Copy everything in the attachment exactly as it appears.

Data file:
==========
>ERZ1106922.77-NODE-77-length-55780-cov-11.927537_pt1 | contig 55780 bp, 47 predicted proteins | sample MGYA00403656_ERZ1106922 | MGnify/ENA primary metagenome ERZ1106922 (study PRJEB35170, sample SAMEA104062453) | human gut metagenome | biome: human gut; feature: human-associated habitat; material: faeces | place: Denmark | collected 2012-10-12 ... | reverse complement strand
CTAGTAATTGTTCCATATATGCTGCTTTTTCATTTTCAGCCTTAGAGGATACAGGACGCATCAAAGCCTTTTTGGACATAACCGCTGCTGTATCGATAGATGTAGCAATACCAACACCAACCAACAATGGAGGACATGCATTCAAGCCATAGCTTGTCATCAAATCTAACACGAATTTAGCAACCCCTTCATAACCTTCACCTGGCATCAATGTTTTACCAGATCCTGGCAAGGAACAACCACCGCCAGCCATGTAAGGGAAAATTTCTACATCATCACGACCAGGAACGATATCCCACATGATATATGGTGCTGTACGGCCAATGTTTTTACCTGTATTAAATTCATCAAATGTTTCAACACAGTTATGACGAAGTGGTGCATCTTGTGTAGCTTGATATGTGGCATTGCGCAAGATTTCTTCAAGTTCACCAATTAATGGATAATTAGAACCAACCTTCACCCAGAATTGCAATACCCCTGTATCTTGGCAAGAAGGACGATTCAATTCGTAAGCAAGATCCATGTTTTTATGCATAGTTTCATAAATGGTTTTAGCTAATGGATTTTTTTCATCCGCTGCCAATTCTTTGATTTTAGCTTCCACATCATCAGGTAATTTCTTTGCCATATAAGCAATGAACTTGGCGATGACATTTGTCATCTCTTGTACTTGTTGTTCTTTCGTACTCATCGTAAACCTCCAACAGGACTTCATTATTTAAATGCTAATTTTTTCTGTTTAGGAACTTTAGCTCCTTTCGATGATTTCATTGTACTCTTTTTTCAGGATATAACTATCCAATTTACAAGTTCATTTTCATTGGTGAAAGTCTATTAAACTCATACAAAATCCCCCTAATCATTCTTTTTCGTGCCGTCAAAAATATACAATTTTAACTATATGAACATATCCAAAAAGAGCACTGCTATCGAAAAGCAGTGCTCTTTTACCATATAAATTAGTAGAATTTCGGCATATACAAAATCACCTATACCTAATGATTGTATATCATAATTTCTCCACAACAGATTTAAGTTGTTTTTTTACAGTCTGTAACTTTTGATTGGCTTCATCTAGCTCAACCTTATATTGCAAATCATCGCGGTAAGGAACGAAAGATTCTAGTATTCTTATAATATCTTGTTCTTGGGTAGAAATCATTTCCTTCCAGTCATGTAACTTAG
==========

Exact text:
>ERZ1106922.77-NODE-77-length-55780-cov-11.927537_pt1 | contig 55780 bp, 47 predicted proteins | sample MGYA00403656_ERZ1106922 | MGnify/ENA primary metagenome ERZ1106922 (study PRJEB35170, sample SAMEA104062453) | human gut metagenome | biome: human gut; feature: human-associated habitat; material: faeces | place: Denmark | collected 2012-10-12 ... | reverse complement strand
CTAGTAATTGTTCCATATATGCTGCTTTTTCATTTTCAGCCTTAGAGGATACAGGACGCATCAAAGCCTTTTTGGACATAACCGCTGCTGTATCGATAGATGTAGCAATACCAACACCAACCAACAATGGAGGACATGCATTCAAGCCATAGCTTGTCATCAAATCTAACACGAATTTAGCAACCCCTTCATAACCTTCACCTGGCATCAATGTTTTACCAGATCCTGGCAAGGAACAACCACCGCCAGCCATGTAAGGGAAAATTTCTACATCATCACGACCAGGAACGATATCCCACATGATATATGGTGCTGTACGGCCAATGTTTTTACCTGTATTAAATTCATCAAATGTTTCAACACAGTTATGACGAAGTGGTGCATCTTGTGTAGCTTGATATGTGGCATTGCGCAAGATTTCTTCAAGTTCACCAATTAATGGATAATTAGAACCAACCTTCACCCAGAATTGCAATACCCCTGTATCTTGGCAAGAAGGACGATTCAATTCGTAAGCAAGATCCATGTTTTTATGCATAGTTTCATAAATGGTTTTAGCTAATGGATTTTTTTCATCCGCTGCCAATTCTTTGATTTTAGCTTCCACATCATCAGGTAATTTCTTTGCCATATAAGCAATGAACTTGGCGATGACATTTGTCATCTCTTGTACTTGTTGTTCTTTCGTACTCATCGTAAACCTCCAACAGGACTTCATTATTTAAATGCTAATTTTTTCTGTTTAGGAACTTTAGCTCCTTTCGATGATTTCATTGTACTCTTTTTTCAGGATATAACTATCCAATTTACAAGTTCATTTTCATTGGTGAAAGTCTATTAAACTCATACAAAATCCCCCTAATCATTCTTTTTCGTGCCGTCAAAAATATACAATTTTAACTATATGAACATATCCAAAAAGAGCACTGCTATCGAAAAGCAGTGCTCTTTTACCATATAAATTAGTAGAATTTCGGCATATACAAAATCACCTATACCTAATGATTGTATATCATAATTTCTCCACAACAGATTTAAGTTGTTTTTTTACAGTCTGTAACTTTTGATTGGCTTCATCTAGCTCAACCTTATATTGCAAATCATCGCGGTAAGGAACGAAAGATTCTAGTATTCTTATAATATCTTGTTCTTGGGTAGAAATCATTTCCTTCCAGTCATGTAACTTAG